The trial for murder and six counts of attempted murder of Yishai Schlissel, who stabbed participants in the July Gay Pride Parade in the capital, on Sunday opened in the Jerusalem District Court.
The stabbings horrified the country, garnered across-the-board condemnation from Israeli society, including from Orthodox religious figures, and drew international attention due to the ferocity of the attack and the footage that emerged of it.
Schlissel, who was previously imprisoned for 10 years for stabbing three people at the 2005 Jerusalem Gay Pride Parade, was arrested during the stabbing rampage, just weeks after being released from jail.
He allegedly killed 16-year-old Shira Banki and wounded six others, who were named as Yarden Noy, Kfir Gil, Noam Eyal, Yael Belkin, Sagiv Satkolshtick and Sheli Bar Niv.
The prosecution’s first witness against Schlissel, Eran Tzidkiyahu testified about having witnessed Schlissel’s carnage and stated that if he had not been Haredi, he would have been shot on the spot as soon as security noticed he was holding a knife.
Tzidkiyahu said, “a month and a half later, every person who unsheathes a knife, they shoot him even after he ceases to present a threat to civilians.”
In his opening statement, Schlissels’ lawyer, Public Defender Zecharyah Shinkolovsk, tried to argue that he had not intended to murder the people he attacked even if he might have intended to harm them on some lesser level.
Prosecution lawyer Oshrat Shoham disputed this argument, noting that Schlissel has not given a detailed written denial to the indictment and that they would call witnesses showing that the fashion in which Schlissel attacked was violent and with intent to murder.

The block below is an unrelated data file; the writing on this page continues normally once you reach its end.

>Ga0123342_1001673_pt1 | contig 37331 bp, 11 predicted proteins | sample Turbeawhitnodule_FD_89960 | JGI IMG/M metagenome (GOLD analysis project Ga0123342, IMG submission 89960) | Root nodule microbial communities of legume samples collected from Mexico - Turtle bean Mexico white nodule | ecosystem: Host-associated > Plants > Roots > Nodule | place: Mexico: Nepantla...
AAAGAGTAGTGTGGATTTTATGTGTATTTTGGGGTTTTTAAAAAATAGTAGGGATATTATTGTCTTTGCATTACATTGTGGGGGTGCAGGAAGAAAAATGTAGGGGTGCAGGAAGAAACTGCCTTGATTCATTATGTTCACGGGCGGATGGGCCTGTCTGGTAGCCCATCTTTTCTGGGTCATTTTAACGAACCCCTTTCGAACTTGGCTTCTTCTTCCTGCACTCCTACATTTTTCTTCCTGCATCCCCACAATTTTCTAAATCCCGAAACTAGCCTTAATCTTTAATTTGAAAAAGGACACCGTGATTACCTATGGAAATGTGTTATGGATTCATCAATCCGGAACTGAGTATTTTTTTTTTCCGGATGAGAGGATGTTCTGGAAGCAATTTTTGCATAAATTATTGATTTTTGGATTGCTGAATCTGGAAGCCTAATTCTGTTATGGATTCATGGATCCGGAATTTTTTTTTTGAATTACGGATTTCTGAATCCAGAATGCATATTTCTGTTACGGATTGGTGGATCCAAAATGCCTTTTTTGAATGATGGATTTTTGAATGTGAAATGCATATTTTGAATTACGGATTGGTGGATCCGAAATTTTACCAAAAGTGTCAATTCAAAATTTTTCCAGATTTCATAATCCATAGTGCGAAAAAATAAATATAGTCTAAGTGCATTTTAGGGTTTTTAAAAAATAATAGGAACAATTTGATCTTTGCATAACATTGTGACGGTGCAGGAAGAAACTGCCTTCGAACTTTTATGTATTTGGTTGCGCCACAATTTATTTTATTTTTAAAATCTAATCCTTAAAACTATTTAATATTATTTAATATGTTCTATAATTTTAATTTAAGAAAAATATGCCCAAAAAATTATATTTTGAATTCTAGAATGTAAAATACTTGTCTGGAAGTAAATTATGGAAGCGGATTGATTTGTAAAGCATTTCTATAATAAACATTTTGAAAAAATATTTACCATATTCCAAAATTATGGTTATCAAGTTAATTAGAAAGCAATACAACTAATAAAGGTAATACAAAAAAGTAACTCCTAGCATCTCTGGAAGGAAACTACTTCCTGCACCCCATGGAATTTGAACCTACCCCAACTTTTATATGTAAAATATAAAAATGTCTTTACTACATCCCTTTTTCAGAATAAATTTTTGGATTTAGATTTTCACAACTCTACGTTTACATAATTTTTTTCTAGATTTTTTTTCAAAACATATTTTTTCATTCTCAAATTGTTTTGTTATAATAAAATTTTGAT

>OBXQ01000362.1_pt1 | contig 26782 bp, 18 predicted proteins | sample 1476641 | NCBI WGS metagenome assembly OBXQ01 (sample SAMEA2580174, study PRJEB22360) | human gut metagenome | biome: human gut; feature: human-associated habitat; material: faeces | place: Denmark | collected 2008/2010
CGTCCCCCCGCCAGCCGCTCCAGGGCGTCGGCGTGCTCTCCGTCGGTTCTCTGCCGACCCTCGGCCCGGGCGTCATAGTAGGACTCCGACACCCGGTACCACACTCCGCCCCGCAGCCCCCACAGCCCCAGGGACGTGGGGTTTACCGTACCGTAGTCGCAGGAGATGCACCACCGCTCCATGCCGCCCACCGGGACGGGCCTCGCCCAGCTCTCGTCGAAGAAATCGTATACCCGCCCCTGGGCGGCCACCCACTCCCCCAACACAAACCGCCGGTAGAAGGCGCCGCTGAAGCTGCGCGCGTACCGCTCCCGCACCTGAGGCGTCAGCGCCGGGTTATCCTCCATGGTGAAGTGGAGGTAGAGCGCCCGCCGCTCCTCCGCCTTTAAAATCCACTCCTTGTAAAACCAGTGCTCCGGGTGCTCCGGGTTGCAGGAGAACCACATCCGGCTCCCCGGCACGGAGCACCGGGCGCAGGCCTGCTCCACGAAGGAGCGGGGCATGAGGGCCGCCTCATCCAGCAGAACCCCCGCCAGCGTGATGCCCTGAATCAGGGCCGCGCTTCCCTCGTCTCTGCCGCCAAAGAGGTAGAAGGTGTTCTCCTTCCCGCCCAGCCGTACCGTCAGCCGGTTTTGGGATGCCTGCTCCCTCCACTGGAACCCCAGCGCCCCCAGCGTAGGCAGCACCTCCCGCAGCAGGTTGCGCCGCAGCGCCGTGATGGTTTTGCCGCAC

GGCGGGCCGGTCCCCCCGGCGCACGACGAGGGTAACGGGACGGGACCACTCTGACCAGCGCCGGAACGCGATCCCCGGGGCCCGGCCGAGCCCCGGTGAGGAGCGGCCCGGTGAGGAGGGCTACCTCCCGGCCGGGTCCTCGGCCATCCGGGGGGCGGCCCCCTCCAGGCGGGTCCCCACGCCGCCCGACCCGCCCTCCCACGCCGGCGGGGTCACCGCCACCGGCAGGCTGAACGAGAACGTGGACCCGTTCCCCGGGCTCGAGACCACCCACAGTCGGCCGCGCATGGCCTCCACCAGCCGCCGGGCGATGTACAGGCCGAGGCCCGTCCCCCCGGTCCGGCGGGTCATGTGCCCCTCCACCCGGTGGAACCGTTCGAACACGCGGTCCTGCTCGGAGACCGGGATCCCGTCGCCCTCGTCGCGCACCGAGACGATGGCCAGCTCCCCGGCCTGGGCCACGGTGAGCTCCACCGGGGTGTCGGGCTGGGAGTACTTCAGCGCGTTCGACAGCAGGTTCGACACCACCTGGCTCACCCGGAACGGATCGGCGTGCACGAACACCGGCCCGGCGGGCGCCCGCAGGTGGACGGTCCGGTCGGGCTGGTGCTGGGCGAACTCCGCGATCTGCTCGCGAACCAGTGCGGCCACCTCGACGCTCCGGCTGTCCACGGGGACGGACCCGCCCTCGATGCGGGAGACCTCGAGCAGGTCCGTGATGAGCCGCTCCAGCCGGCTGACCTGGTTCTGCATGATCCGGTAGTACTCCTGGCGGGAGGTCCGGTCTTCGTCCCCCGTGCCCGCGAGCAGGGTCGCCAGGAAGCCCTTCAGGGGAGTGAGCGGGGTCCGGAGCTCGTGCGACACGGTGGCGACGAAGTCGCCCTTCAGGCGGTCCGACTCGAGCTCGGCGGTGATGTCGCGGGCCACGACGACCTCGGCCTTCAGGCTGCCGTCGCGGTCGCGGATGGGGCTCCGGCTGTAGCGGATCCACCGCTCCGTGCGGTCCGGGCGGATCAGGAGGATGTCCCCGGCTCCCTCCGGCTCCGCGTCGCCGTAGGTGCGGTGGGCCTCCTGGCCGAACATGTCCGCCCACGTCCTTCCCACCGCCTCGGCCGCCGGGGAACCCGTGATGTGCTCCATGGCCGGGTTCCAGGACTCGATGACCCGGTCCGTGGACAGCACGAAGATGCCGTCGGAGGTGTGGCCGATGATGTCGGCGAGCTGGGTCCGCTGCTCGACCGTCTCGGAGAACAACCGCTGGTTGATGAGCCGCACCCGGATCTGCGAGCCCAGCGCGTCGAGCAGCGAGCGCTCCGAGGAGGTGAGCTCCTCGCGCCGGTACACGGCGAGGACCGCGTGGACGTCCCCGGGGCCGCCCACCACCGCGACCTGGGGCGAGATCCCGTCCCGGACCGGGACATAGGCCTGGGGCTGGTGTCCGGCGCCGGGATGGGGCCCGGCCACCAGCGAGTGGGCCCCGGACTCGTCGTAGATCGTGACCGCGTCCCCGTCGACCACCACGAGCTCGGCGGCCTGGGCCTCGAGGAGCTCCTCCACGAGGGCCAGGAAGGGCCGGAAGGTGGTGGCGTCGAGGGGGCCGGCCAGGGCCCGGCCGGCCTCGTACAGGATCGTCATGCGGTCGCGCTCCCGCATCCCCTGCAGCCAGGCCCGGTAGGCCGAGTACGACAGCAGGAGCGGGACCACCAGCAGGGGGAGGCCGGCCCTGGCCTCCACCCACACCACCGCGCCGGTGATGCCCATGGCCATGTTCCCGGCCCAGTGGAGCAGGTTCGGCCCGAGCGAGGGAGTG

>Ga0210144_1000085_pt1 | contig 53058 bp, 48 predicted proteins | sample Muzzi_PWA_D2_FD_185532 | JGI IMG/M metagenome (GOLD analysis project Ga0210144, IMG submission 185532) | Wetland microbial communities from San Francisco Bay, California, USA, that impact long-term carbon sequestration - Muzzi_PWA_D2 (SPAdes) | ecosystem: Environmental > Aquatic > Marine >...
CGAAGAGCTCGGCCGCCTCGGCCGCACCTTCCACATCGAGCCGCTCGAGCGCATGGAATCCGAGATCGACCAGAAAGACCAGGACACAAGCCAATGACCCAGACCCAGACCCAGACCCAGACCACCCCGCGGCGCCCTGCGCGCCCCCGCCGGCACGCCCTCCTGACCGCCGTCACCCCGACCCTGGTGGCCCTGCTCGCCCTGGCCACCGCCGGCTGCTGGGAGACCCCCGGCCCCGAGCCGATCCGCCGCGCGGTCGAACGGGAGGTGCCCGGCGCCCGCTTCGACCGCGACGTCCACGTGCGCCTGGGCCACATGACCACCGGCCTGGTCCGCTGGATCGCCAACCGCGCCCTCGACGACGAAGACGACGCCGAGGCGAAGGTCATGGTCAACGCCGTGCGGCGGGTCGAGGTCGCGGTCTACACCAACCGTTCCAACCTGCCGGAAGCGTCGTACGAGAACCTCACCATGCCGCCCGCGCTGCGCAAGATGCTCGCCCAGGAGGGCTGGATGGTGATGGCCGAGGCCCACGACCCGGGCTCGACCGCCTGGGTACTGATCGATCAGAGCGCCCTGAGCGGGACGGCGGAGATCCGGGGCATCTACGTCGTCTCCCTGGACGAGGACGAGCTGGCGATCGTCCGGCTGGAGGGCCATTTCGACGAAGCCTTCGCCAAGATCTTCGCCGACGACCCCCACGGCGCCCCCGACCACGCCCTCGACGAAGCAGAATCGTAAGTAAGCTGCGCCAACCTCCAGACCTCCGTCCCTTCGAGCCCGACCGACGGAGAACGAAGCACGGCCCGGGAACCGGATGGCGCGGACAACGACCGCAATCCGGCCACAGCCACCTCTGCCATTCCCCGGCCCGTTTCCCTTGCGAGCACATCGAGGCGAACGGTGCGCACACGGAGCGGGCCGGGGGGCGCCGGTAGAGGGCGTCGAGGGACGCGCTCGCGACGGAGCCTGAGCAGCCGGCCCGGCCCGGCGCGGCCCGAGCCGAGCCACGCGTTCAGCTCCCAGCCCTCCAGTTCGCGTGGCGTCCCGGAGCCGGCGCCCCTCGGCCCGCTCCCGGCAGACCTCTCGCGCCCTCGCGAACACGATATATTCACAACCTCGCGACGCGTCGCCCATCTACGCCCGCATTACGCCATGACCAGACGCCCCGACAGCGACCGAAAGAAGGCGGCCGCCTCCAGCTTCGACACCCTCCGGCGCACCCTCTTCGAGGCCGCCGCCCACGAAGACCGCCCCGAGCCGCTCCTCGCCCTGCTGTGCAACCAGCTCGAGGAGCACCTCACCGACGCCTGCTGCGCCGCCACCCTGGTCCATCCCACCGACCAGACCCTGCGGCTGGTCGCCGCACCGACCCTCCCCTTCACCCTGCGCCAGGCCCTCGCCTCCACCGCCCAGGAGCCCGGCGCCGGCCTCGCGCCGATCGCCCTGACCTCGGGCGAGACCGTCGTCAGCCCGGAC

At the arraignment in September, Schlissel continued a position of refusing to recognize the court’s authority, stating “God, the creator of the world, did not give you authority to judge me, and so I am not interested in asking questions or responding to them.”
When the court asked him to stand – as is customary when addressing the court – he refused, and stated, “I am not interested in getting up.”
Despite Schlissel’s continued refusal to agree to have the Public Defender’s Office represent him, or to accept any legal representation, the court in September ordered the public defender present to continue to speak for him in court.
Schlissel has refused legal representation since he considers that it would be an acknowledgment of the validity of the court proceedings against him.
The indictment stated that leading up to the parade, Schlissel had called on ultra-Orthodox Jews in Jerusalem and Modi’in Illit to take action against it, and that on the day of the parade he purchased a 15 cm.-long kitchen knife for the purpose of stabbing participants.
Schlissel’s first attempt at infiltrating the parade was stopped by police. He manged to gain entry and launch the attack by joining it from a different street.